Does Meta’s nightmarish stock performance in the past 24 hours mark the beginning of the end for facebook’s unrivaled dominance over social media, or it is merely a bump in the road towards a new future for the company?
For a long time, I have considered Facebook close to unstoppable in terms of dominating the social media landscape, even though Facebook’s coolness among young audiences has vanished several quarters ago. Looking at stock performance, this has been a shared perception among investors and analysts. Until now.
As a reaction to weaker than expected forecasts, the Meta stock has plummeted for two consecutive days. The company, which released earnings under its new name for the first time, missed earnings estimates for the fourth quarter, but outperformed expectations on revenue for the quarter, at $33.67 billion vs. $33.4 billion estimated. The company also stated that Apple’s privacy changes and limitations on third-party tracking had resulted in a $10 billion revenue hit this fiscal year.
TikTok’s success also acts as a sign that even Facebook, along with their adjacent platforms, Instagram and Whatsapp are not invincible when facing demand-side disruption. IN the never-ending compatition for users attention, Facebook reported its first-ever decline in daily active users in 18 years.
The company’s Reality Labs division, which makes virtual reality goggles, smart glasses, and other yet-to-be-released products spent more than $10bn in 2021. The spending dragged down quarterly profits by 8% and Zuckerberg has indicated that there is much more spending to come.
While this is is what makes the headlines surrounding Meta’s stock performance the past couple of days, this is merely the tip of the iceberg of problems surrounding the company. Last week it was known that meta had initiated a sell-off of their larger than life cryptocurrency project, Libra/Diem, which was confirmed finalized earlier this week. This follows a series of negative issues surrounding Meta’s company policies consequently favoring revenue growth over privacy, cyber security as well as preventing misinformation and hate speech.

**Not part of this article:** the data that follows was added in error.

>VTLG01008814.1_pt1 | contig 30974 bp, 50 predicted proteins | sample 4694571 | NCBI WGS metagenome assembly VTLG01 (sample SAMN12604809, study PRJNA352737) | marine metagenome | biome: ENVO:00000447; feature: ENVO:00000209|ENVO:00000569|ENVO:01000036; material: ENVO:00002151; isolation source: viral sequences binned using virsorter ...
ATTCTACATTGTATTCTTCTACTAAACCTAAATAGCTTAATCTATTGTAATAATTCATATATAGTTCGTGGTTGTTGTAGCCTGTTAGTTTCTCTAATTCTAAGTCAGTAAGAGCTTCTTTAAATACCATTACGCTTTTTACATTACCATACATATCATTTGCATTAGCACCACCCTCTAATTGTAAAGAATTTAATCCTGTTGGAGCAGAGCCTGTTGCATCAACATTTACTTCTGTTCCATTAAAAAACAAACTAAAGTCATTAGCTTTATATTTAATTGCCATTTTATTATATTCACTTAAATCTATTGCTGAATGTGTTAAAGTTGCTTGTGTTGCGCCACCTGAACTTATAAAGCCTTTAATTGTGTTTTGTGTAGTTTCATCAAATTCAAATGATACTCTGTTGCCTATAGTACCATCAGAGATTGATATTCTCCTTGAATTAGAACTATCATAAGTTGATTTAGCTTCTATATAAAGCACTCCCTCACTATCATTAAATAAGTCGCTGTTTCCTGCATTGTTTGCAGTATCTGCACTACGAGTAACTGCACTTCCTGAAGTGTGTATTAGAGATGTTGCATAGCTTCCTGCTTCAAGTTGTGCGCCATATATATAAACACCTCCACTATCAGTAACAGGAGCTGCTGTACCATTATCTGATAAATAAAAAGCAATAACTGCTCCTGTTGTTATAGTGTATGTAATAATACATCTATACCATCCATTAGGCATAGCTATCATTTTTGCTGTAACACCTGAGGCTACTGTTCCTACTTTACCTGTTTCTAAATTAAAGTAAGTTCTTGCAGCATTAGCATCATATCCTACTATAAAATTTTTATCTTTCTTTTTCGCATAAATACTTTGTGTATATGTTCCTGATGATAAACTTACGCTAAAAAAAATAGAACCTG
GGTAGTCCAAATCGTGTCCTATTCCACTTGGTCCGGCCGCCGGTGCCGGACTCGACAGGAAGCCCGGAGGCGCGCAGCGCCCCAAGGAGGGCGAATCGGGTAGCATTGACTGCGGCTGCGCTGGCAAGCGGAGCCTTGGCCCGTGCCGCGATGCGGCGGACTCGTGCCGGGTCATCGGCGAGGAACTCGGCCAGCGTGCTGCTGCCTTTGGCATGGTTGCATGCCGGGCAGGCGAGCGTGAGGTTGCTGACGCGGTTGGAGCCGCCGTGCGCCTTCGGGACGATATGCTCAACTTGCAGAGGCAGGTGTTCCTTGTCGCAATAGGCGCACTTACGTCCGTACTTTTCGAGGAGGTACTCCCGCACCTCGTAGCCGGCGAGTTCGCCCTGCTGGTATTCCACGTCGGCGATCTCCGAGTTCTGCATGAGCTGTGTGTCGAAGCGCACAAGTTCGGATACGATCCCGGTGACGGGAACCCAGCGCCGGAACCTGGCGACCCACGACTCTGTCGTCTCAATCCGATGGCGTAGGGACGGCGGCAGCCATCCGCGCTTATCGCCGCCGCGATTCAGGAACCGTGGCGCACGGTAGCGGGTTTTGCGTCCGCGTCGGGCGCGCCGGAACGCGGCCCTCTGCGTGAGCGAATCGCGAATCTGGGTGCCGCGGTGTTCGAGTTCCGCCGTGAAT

JPMorgan analysts downgraded the stock from overweight to neutral on Thursday and lowered their price target from $385 to $284. The analysts said Meta “is seeing a significant slowdown in advertising growth while embarking on an expensive, uncertain, multiyear transition to the Metaverse.”
According to Wired, the metaverse is an amorphous concept that no one really wants big tech to build.
The Metaverse is a fuzzy concept: It entered dictionaries via Neal Stephenson’s 1992 dystopian sci-fi novel Snow Crash, where the Metaverse is the virtual refuge from an anarchy-laden world controlled by the Mafia, and was brought back by a series of blogposts by VC Matthew Ball. In Ball’s formulation, which has quickly risen to scriptural status, the Metaverse is an always-online virtual world that seamlessly blends with the real, flesh-and-blood world, courtesy of augmented reality, virtual reality, and mixed reality. Videogames are part of it, but are not it; crypto and tokens will play sizable roles as the Metaverse’s currencies and assets, given that people will actually work and make money in it.
In my opinion, herein lies the key question for the way forward. Are investors pulling out as Meta is losing ground in their core business in favor of a highly uncertain future no one really has a clear perception of and has every sign of a solution looking for a problem? And even if the metaverse were to happen, does anyone want it to be governed by Facebook’s parent company, Meta?